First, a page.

Monday, August 29, 2011

Framing Canada's Farm Workers: Q&A with Meera Margaret Singh

Goldarnit, I really like Meera Margaret Singh's photographs. She has some up right now at Harbourfront Centre--part of a commission to document the Ontario Greenbelt. Singh tackled the project by doing portraits of migrant workers, immigrant farmers and women farmers in the Greenbelt.

Part of what I like about these portraits is they do an excellent job of making me consider the individual histories behind occupational roles--kind of like August Sander in reverse, mebbe?

So I was happy Singh was able to take some to time to chat with me about this Farmland series a few weeks ago. The resulting condensed Q&A came out in last Thursday's National Post. An excerpt:

Q: When you were commissioned to photograph the Ontario Greenbelt, you decided to focus on female farmers, immigrant farmers and migrant workers. Why?

A: My first degree was in anthropology, and I love working with portraiture and with people. I’m also interested in suspension, whether it’s physical or psychological, and in displacement. So when I started researching and realized how many migrant workers were living in the greenbelt — people who spend eight months here and then re-adapt to their homelands each year — I gravitated toward that. And when I actually started cold-calling farms, I was introduced to immigrant farmers, and some of those were really powerful women. So I branched out. Overall, I wasn’t interested in doing an exposé or a documentary; I was interested in pulling people aside from work and interrupting that routine for a period of time.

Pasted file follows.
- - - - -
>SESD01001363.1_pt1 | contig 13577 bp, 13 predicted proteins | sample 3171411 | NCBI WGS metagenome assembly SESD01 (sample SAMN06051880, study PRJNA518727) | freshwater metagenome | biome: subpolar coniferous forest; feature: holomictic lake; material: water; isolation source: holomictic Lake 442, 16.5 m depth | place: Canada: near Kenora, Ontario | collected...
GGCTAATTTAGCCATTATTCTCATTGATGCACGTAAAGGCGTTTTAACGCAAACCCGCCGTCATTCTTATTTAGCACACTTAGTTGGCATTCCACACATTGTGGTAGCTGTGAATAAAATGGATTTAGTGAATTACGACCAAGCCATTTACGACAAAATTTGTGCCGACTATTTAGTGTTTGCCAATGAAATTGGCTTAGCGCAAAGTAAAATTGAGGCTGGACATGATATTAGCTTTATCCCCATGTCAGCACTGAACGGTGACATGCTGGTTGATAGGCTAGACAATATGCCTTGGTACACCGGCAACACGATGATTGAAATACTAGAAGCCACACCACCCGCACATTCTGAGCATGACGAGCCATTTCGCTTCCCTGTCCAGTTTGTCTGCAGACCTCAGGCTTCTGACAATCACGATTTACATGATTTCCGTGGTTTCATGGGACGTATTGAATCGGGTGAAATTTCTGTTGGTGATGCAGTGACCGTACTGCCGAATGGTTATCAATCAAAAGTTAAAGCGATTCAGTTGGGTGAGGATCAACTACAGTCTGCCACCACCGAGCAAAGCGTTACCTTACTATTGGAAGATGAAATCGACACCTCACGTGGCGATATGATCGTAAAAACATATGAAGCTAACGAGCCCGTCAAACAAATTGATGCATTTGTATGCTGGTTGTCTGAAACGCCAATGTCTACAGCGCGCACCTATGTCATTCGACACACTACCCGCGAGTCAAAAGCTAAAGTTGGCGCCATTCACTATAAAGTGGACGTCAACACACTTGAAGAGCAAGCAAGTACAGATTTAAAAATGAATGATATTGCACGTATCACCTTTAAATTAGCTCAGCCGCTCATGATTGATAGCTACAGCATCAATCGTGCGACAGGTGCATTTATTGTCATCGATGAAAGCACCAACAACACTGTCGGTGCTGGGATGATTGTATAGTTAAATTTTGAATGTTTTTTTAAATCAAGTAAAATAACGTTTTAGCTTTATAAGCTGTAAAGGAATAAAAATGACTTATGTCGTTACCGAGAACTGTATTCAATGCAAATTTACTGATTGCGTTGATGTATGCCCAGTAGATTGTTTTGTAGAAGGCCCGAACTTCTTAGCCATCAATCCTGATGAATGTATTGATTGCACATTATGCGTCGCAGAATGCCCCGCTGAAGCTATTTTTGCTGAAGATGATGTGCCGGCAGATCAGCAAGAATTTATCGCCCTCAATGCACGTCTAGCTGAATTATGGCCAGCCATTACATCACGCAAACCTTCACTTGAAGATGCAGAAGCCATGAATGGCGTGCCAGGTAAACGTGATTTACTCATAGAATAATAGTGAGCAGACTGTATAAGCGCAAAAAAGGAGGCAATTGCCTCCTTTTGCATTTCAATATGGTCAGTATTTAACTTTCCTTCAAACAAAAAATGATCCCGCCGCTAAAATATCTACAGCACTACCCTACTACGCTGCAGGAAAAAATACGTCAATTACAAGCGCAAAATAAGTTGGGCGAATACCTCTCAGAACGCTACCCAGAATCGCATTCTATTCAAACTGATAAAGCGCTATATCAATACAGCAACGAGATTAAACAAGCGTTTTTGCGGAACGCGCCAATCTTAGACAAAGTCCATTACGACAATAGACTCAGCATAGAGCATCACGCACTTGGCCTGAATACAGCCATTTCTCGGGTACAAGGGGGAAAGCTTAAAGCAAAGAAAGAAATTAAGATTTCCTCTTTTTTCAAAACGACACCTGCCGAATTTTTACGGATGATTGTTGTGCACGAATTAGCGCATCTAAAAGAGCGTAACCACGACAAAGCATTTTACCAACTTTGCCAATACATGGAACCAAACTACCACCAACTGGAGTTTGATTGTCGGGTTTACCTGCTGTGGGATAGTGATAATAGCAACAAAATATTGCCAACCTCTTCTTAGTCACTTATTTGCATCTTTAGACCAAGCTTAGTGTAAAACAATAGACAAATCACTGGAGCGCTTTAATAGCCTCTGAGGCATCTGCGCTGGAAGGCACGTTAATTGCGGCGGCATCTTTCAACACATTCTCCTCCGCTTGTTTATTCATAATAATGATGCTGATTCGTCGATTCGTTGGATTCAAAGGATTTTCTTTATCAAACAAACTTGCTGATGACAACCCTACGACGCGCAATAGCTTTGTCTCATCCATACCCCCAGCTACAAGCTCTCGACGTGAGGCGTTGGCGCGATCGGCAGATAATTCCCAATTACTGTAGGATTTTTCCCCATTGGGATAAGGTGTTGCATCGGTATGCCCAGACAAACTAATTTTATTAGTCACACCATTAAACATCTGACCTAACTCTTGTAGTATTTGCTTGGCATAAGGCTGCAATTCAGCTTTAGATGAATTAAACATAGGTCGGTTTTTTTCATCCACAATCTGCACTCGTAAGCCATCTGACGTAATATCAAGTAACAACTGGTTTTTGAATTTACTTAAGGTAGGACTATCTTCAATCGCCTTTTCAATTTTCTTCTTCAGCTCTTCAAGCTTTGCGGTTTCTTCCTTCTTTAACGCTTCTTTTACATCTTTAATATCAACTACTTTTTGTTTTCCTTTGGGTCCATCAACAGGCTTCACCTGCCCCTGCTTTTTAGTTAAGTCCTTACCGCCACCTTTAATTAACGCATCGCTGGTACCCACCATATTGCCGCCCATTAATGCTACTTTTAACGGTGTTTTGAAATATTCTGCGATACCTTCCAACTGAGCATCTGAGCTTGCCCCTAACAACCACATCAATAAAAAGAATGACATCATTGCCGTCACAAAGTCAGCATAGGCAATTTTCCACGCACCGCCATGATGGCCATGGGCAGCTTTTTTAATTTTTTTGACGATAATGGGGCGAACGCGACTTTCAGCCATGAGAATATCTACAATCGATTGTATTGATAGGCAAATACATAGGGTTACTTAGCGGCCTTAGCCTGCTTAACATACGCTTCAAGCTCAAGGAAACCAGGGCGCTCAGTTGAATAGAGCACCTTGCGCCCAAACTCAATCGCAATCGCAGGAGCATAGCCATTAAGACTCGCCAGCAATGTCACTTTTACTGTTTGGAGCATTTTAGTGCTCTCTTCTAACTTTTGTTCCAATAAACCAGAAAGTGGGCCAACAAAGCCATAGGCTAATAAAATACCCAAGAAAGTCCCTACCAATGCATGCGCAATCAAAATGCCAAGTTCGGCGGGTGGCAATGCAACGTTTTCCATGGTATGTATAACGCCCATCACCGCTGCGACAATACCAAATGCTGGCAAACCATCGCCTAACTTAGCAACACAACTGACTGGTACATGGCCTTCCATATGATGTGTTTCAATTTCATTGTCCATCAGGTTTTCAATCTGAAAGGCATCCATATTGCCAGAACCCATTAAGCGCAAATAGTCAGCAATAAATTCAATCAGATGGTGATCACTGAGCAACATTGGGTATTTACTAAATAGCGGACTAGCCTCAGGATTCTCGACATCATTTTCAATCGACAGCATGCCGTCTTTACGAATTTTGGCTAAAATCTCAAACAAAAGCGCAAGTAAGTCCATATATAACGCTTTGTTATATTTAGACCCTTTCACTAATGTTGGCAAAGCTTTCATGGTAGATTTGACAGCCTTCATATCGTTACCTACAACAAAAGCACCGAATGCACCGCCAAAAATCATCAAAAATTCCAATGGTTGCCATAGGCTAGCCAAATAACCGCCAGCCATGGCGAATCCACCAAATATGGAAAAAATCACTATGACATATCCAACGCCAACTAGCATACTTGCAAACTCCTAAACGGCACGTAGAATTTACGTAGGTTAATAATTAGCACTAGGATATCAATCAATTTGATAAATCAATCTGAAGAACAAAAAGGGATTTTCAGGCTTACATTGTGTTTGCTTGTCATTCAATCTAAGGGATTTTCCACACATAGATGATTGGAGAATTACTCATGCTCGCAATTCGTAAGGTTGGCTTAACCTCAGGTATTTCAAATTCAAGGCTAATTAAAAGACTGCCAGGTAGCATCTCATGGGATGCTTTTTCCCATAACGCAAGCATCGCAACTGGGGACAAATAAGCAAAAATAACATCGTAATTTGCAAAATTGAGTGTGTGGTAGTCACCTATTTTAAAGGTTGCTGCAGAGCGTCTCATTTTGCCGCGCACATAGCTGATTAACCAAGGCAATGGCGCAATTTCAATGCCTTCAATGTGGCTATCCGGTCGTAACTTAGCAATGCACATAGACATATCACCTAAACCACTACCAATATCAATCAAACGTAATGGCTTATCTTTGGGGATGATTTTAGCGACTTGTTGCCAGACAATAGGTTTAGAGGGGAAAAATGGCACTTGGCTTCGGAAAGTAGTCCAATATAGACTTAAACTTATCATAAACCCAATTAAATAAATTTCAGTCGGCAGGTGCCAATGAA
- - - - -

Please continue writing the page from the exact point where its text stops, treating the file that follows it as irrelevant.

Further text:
Q: In your images, I see these people quite forcefully as individuals, rather than as workers. Who’s the individual in your photo Patricia?

A: Patricia was shot in this big greenhouse for begonias and cacti. When I went in, the light was so beautiful. There were predominantly Mexican workers, but also women from Cambodia, Vietnam and Southeast Asia, and a few Jamaican workers, too. I saw this very shy woman who, at the same time, had this strength in her. I work very intuitively; I can really be drawn to somebody and not understand why. Patricia didn’t even make a lot of eye contact. But the moment I was one on one with her, it was like she became this goddess or something! I was really happy that her strength came through. And then the moment the camera was put away, she went back to her routine. I like these odd, out of the ordinary moments.

For more details, read on at the Post's Ampersand blog. For more images of Singh's work, check her website.

(Image of Meera Margaret Singh's Patricia courtesy of the artist)